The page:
Home on the Range with Alpacas

Angi Lyngby-Cox loves the calm and curiosity of this social herd

Just west of Billings sits the Mule Train Alpaca Ranch (MT Alpaca Ranch), where alpacas roam and an occasional antelope and deer may play. Home on the 20-acre range are owners Angi and Udo Lyngby-Cox, who raise alpacas — slender-bodied animals with long necks and legs, small heads and pointed ears. These adorable creatures have fleece that is made into luxuriously soft, warm garments and blankets. The couple breeds the animals to continually improve the conformation and fiber characteristics of this creature’s much-sought-after fleece.

Calm and curiosity reign at MT Alpaca Ranch with the two breeds of Suri and Huacaya alpacas. The Huacaya fleece resembles that of a teddy bear while the Suri fleece looks like “dreadlocks.” Angi says of her raising and being with her alpacas, “This is a quiet place. A place of serenity and reflection when I’m with them.”

The ranch is in Molt, a rural community 17 miles outside Billings with rolling grasslands dotted with pine trees. A visitor can reach the property from the paved Buffalo Trail, which turns to gravel before eventually winding down a driveway onto Mule Train Road. At the gate, Udo and Angi, along with their Great Pyrennees, Duke, greet a guest. This dog, the size of a sheep, wears a thick, gently matted white-colored coat that appears as though it could also be spun into yarn.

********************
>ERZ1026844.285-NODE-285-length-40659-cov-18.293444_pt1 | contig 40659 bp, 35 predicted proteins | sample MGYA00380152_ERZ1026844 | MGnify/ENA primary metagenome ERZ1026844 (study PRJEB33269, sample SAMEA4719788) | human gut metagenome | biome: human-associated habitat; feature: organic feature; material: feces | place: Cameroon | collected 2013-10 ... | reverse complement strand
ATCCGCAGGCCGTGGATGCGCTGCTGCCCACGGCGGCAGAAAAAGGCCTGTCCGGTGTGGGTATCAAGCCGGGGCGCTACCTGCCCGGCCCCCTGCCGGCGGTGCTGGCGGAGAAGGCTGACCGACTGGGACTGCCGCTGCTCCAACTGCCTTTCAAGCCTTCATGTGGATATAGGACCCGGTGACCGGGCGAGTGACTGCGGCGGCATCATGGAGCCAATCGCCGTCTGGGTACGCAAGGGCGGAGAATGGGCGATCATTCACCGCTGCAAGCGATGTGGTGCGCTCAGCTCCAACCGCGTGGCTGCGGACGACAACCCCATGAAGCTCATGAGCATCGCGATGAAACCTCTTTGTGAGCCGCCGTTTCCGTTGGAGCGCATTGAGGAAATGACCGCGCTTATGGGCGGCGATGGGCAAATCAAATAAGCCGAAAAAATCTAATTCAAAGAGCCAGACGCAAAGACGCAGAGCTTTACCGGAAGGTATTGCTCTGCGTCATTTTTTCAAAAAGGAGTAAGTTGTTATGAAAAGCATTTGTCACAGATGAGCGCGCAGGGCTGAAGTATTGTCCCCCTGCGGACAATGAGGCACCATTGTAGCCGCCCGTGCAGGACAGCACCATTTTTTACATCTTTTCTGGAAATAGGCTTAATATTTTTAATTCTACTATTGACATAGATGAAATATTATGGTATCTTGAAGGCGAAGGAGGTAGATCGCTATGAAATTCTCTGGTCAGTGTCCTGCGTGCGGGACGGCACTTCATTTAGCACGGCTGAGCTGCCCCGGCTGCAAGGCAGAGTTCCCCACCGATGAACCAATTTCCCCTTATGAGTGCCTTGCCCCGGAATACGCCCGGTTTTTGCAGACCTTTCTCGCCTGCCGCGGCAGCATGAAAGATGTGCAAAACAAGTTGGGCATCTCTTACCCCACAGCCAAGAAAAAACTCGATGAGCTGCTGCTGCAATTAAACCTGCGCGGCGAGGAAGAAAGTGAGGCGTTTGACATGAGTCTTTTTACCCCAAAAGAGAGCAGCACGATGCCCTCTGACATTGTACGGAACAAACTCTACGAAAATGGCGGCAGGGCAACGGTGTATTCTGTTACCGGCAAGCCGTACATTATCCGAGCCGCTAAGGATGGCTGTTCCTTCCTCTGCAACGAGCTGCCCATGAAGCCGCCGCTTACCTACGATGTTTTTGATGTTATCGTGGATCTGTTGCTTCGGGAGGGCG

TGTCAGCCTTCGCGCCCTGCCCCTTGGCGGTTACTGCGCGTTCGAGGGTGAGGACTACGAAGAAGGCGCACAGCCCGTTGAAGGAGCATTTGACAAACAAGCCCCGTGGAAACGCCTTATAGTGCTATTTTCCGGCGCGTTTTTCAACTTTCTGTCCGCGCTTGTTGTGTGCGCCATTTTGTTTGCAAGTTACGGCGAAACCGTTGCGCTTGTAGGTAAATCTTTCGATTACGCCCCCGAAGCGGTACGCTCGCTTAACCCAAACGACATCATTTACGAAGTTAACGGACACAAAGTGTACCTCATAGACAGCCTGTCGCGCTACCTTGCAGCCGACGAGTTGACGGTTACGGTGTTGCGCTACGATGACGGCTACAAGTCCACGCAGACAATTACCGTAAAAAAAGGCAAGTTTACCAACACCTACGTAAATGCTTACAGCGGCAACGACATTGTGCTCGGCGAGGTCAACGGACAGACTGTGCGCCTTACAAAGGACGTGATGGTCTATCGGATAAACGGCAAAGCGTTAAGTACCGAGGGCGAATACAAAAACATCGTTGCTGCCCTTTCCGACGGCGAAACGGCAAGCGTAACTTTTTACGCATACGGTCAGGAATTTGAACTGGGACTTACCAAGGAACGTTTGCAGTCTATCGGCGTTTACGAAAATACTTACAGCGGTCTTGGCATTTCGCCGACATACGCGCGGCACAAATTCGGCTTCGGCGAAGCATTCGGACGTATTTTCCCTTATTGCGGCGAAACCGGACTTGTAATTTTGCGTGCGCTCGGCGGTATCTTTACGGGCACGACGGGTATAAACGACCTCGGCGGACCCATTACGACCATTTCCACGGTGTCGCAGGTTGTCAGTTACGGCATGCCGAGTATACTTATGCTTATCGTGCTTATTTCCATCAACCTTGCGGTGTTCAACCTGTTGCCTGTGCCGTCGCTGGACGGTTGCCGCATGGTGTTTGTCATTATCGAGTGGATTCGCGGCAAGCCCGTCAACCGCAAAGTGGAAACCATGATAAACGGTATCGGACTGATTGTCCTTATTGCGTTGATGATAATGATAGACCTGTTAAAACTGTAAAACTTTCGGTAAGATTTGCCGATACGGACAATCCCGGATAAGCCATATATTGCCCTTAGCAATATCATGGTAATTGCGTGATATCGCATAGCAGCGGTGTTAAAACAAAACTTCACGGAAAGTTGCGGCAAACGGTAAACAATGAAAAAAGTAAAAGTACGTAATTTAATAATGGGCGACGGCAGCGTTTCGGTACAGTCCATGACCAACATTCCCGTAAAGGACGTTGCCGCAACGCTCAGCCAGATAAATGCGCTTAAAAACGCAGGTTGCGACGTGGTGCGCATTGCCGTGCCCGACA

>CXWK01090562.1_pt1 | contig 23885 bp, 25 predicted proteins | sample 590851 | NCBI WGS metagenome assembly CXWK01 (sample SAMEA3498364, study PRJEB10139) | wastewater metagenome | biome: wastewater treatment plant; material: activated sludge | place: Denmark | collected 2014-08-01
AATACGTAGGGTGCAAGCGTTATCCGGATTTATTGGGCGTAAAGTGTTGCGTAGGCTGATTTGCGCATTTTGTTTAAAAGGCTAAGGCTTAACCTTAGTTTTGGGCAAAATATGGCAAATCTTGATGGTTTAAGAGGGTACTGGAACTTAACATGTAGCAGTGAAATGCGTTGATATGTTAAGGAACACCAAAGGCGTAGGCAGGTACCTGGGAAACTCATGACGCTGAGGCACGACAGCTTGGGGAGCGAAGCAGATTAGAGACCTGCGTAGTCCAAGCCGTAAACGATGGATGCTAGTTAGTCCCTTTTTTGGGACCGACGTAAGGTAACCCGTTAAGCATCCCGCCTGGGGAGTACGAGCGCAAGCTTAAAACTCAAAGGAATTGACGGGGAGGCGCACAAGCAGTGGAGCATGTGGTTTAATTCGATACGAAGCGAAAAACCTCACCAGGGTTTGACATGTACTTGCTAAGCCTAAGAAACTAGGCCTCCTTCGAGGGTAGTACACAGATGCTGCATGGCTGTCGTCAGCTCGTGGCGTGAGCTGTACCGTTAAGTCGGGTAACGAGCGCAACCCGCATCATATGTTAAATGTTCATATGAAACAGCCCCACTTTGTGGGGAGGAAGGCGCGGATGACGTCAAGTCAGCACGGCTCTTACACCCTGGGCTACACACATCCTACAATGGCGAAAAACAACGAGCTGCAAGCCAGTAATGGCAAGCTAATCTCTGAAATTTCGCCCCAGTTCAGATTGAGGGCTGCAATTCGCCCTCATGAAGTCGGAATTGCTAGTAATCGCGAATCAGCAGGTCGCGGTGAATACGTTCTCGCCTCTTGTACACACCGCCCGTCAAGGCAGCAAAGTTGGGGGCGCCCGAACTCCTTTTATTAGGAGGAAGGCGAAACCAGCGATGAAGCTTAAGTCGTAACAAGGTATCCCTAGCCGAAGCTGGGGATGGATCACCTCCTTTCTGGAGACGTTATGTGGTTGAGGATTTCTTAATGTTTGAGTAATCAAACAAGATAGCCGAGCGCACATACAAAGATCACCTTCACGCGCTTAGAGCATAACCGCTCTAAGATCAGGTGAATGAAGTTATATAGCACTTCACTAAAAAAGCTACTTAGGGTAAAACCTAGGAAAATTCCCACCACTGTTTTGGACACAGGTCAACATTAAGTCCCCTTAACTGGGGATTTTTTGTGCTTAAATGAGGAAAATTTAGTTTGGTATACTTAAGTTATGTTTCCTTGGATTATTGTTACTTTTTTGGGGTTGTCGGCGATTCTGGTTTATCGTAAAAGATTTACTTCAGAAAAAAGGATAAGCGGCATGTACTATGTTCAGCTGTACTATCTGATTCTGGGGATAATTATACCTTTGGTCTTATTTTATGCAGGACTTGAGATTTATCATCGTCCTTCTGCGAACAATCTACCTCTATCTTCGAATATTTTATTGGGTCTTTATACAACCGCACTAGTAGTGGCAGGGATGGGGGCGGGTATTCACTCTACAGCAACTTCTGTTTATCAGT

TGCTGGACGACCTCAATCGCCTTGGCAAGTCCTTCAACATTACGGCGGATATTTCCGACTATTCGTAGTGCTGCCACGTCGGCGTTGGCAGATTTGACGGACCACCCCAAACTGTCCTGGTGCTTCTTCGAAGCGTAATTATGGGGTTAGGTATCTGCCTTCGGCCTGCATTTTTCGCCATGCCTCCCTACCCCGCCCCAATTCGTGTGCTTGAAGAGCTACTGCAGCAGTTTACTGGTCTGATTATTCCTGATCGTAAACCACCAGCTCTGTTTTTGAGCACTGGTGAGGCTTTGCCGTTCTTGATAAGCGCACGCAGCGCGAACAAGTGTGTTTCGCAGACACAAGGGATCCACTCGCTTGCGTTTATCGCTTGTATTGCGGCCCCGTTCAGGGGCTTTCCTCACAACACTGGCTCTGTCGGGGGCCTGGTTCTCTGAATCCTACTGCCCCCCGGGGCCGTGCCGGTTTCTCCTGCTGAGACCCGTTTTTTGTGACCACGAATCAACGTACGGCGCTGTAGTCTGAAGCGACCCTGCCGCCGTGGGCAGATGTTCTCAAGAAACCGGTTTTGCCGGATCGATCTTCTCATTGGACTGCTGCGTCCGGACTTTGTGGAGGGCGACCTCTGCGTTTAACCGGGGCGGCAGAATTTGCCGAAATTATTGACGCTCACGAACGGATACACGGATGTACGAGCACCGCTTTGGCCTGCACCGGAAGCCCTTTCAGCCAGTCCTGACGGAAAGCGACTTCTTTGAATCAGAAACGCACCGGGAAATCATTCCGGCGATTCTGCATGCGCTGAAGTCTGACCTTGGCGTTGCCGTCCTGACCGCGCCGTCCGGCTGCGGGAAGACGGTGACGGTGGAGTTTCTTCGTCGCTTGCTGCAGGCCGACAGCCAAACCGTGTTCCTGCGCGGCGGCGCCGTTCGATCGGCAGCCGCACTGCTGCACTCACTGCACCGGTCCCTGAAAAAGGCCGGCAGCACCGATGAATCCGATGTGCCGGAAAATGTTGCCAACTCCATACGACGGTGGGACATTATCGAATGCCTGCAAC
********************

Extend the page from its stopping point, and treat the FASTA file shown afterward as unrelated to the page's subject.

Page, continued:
Aside from being the greeter, Duke’s job is to guard the alpaca herd, manifesting his genetics as a working dog, deterring invaders such as wolves and other predators on snowy mountaintops. Although he can spring into action when needed he, too, is calm and curious.

After relocating to Montana from an 18-year stint in Germany, Angi acquired a spinning wheel that inspired her to join the local spinning guild. At one of the first meetings, the group asked if anyone was interested in purchasing a small herd of alpacas.

“I had no clue about raising alpacas,” she says. “I started researching.” She discovered that alpacas needed less space. They are easier to handle.” Alpacas have padded feet and are gentler on pastures, and they are mostly quiet as they communicate by humming. They do not eat pasture grasses completely down and their dung is less odiferous.